Do you have a new lover in your life? Getting vague low abdominal pains and your doctor doesn't know why? Does it hurt when you urinate but your urine cultures always come back negative? Do you have a pelvic infection that doesn't clear up with the usual antibiotics?
You may have chlamydia (pronounced kluh mid-DEE-uh) the most common sexually transmitted disease in the U.S. and Canada.
"Sure", says Dr. Philip Hall, Professor and Chief of Obstetrics and Gynecology at St. Boniface Hospital in Winnipeg, "AIDS is a lethal and devastating disease, but undiagnosed chlamydia can cause terrible damage. Yet all the publicity goes to the human immune virus."
Dr. Hall represents a group of concerned physicians who say that the chlamydia problem remains unacknowledged and unrecognized by patients and health care professionals alike, obscured by the undeserved degree of panic about AIDS. "The good news," says Dr. Hall, "is that chlamydia is simple to test for and easy to cure."
Chlamydia A Serious Problem
Every year in Canada an estimated half a million women will become infected with chlamydia, yet 60 percent of them will have no symptoms. In the U.S, in one year, at least four million women will be infected with chlamydia, and the disease is probably more prevalent than that because if is often missed and often under reported.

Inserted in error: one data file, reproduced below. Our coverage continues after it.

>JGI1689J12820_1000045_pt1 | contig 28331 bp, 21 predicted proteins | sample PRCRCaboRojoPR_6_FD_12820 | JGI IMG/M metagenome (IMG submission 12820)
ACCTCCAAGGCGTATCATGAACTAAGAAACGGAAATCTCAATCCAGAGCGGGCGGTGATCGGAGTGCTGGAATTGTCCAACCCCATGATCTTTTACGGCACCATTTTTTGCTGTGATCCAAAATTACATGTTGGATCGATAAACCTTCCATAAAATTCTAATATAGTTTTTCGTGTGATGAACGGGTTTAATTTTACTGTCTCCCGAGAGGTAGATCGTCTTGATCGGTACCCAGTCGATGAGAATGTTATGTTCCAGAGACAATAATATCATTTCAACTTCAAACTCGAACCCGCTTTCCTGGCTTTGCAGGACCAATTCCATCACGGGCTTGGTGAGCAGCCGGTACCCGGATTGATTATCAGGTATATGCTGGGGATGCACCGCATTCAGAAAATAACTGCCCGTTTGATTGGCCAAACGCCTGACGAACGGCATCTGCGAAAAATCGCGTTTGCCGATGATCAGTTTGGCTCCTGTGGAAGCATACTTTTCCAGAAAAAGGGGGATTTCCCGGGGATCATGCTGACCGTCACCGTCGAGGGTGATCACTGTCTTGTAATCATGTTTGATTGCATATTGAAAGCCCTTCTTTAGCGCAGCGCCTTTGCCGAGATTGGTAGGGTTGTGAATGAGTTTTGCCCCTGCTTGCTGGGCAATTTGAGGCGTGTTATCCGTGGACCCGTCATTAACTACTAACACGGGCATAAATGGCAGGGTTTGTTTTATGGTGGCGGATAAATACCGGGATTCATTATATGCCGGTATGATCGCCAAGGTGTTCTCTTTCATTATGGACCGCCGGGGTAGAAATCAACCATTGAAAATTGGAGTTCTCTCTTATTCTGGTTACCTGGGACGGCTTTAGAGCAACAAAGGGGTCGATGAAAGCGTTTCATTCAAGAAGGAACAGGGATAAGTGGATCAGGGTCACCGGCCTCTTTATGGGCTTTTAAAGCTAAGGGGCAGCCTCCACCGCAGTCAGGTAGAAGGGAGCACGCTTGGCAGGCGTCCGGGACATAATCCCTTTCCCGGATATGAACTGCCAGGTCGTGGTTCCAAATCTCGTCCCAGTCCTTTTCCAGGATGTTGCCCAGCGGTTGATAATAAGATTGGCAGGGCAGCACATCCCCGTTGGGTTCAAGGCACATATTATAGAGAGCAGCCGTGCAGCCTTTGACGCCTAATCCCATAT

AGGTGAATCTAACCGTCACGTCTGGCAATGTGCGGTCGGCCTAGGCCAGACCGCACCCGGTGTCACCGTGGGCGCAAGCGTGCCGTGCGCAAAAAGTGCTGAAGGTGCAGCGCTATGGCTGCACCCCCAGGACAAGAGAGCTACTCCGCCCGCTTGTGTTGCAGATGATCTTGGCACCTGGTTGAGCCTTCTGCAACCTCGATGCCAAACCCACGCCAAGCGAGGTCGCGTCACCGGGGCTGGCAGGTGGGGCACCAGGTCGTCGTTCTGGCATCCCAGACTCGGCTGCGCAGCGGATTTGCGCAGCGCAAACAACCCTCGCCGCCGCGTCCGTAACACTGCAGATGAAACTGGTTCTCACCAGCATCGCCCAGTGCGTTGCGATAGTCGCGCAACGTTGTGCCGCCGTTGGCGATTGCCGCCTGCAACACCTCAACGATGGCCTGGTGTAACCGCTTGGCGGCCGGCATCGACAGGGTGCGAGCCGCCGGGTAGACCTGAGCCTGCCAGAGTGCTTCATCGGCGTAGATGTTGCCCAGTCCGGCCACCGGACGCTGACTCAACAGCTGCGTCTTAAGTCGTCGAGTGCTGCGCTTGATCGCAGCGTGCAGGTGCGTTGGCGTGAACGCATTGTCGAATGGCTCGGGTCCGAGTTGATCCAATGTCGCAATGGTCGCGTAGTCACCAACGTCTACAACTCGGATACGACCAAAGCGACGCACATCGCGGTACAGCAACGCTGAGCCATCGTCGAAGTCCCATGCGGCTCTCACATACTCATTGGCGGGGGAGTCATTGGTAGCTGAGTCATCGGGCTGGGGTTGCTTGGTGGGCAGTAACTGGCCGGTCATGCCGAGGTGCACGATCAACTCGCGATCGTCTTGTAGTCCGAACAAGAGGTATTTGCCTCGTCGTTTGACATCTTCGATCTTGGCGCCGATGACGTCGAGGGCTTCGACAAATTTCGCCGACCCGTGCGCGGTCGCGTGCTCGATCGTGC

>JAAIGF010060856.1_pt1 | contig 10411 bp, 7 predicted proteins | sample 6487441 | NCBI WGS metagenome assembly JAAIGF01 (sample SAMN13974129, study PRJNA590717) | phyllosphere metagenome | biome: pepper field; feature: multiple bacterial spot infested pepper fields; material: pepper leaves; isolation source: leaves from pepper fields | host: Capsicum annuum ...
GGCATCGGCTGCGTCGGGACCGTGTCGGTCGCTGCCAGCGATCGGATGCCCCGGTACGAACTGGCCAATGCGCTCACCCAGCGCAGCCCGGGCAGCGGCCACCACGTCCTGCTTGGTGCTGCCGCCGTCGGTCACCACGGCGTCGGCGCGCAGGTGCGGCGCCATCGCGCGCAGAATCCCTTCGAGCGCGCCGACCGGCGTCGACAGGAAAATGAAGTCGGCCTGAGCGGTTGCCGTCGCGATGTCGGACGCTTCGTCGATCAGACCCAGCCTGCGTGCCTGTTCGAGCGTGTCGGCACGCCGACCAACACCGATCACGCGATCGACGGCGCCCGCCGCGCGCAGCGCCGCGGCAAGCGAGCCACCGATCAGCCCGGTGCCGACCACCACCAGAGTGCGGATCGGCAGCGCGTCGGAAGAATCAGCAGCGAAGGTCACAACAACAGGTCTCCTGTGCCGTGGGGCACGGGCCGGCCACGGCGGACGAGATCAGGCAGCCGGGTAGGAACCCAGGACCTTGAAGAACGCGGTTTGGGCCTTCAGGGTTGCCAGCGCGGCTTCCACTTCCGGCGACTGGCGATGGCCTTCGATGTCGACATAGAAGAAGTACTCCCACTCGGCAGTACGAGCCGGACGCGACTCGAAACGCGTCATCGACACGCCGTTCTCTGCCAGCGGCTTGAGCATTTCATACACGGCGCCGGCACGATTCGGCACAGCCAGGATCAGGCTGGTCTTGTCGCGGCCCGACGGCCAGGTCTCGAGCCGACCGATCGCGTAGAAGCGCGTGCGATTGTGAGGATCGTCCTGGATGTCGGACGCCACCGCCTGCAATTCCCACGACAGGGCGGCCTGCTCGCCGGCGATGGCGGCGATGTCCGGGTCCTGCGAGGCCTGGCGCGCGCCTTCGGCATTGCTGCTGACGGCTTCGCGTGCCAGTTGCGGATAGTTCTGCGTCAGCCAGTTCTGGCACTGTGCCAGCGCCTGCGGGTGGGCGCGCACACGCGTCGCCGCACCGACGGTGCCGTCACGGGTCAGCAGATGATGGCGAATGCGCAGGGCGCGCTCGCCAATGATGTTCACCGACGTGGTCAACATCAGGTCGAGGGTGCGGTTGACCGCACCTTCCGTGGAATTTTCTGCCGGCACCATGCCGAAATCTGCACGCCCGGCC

"It's an insidious disease and the leading cause of sterility in women," says Dr. William Bowie, faculty member of the UBC Division of Infectious Diseases and a leading chlamydia researcher in Canada.
For over ten years Dr. Bowie has been attempting to get doctors and health officials across Canada to pay attention to this important infection. Fortunately, chlamydia testing is now available in most doctors' offices, and physicians are starting to realize how prevalent chlamydial infection is.
Chlamydia may travel up into the womb and tubes causing scarring and even permanent closure. Some experts estimate that chlamydia causes 50 percent of pelvic infections and 25 percent of tubal pregnancies.
What Is Chlamydia ?
Chlamydia is neither a typical bacteria nor a virus. It is very small, much like a virus in size. It has some characteristics of a bacteria but it cannot manufacture its own energy. It therefore acts like a parasite, entering cells and using their energy. It starts off as little contagious particles (called elementary bodies or EB's) which attach to the cell and then duplicate inside the cell. Within 72 hours a whole bunch of EB's are then expelled from the cell, and the cycle continues.
Unfortunately, chlamydia can persist for a long time unsuspected and produce low grade inflammation. As Dr. Bowie explains, "Chlamydia is well adapted to infect women but not make them sufficiently sick that they are aware of the problem. Yet unrecognized chlamydia infection can make women sterile. The burden falls most heavily on young women."
Besides frequently not producing any symptoms, chlamydia is very difficult to culture. These two factors make it very challenging to track chlamydia down.
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